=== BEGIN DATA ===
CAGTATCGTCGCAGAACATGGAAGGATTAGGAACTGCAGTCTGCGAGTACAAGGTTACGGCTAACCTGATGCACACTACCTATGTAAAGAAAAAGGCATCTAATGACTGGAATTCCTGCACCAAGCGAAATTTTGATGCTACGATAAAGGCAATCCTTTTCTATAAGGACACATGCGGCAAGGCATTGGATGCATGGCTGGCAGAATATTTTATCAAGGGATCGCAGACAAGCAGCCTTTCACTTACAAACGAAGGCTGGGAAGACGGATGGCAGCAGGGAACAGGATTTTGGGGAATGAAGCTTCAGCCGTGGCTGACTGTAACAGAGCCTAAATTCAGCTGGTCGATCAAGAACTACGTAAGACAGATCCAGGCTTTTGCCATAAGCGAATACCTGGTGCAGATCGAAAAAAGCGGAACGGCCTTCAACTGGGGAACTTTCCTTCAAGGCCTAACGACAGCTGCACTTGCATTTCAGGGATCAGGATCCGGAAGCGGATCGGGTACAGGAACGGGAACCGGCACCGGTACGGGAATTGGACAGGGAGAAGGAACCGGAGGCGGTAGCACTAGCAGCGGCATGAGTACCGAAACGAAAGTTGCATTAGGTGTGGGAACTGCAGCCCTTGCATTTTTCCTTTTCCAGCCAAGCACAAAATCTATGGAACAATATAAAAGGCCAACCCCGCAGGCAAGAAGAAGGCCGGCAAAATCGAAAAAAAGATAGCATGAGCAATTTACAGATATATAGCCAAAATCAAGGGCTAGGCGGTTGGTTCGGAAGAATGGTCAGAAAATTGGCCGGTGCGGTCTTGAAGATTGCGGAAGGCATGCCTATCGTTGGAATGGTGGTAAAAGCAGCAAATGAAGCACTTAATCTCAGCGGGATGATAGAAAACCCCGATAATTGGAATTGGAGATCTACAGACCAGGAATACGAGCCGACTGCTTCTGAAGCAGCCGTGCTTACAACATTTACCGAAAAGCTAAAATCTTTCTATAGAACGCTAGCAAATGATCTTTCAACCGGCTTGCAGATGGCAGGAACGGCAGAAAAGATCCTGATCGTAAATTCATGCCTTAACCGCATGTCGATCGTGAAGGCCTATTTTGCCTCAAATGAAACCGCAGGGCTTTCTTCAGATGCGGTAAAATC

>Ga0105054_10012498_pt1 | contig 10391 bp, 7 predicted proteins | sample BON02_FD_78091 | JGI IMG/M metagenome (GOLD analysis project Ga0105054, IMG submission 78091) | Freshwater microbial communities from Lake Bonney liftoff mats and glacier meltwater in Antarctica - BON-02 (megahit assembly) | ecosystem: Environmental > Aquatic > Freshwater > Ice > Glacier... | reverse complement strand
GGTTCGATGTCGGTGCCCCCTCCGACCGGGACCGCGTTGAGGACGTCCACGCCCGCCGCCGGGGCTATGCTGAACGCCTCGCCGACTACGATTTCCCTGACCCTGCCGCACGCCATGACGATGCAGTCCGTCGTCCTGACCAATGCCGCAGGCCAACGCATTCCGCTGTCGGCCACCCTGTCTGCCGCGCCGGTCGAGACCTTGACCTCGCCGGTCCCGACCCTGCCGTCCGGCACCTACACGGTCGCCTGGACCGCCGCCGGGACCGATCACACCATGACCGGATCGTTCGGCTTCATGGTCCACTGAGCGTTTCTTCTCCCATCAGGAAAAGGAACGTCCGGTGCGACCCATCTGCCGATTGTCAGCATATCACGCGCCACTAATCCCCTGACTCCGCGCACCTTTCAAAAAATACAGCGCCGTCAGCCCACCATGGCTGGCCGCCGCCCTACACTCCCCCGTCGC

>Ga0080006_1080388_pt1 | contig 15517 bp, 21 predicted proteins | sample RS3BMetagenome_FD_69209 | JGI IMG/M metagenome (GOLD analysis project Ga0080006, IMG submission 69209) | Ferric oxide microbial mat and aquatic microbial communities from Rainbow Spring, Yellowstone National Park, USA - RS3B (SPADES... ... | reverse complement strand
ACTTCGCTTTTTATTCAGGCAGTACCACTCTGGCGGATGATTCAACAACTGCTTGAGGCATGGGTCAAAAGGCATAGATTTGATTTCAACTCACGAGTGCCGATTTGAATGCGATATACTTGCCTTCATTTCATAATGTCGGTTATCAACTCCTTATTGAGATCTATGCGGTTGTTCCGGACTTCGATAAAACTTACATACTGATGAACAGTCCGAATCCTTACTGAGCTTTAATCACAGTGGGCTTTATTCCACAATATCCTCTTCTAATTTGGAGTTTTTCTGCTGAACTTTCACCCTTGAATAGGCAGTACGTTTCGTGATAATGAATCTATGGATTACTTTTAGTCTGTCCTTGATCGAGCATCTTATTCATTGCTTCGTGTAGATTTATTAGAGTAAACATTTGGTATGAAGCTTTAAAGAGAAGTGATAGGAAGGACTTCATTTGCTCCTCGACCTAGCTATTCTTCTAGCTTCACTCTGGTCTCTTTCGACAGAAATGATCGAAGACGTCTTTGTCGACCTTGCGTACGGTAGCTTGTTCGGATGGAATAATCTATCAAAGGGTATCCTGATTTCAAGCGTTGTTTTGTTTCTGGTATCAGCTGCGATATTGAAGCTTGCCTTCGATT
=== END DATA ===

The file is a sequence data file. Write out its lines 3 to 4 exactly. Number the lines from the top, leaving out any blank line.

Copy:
GGTTCGATGTCGGTGCCCCCTCCGACCGGGACCGCGTTGAGGACGTCCACGCCCGCCGCCGGGGCTATGCTGAACGCCTCGCCGACTACGATTTCCCTGACCCTGCCGCACGCCATGACGATGCAGTCCGTCGTCCTGACCAATGCCGCAGGCCAACGCATTCCGCTGTCGGCCACCCTGTCTGCCGCGCCGGTCGAGACCTTGACCTCGCCGGTCCCGACCCTGCCGTCCGGCACCTACACGGTCGCCTGGACCGCCGCCGGGACCGATCACACCATGACCGGATCGTTCGGCTTCATGGTCCACTGAGCGTTTCTTCTCCCATCAGGAAAAGGAACGTCCGGTGCGACCCATCTGCCGATTGTCAGCATATCACGCGCCACTAATCCCCTGACTCCGCGCACCTTTCAAAAAATACAGCGCCGTCAGCCCACCATGGCTGGCCGCCGCCCTACACTCCCCCGTCGC

>Ga0080006_1080388_pt1 | contig 15517 bp, 21 predicted proteins | sample RS3BMetagenome_FD_69209 | JGI IMG/M metagenome (GOLD analysis project Ga0080006, IMG submission 69209) | Ferric oxide microbial mat and aquatic microbial communities from Rainbow Spring, Yellowstone National Park, USA - RS3B (SPADES... ... | reverse complement strand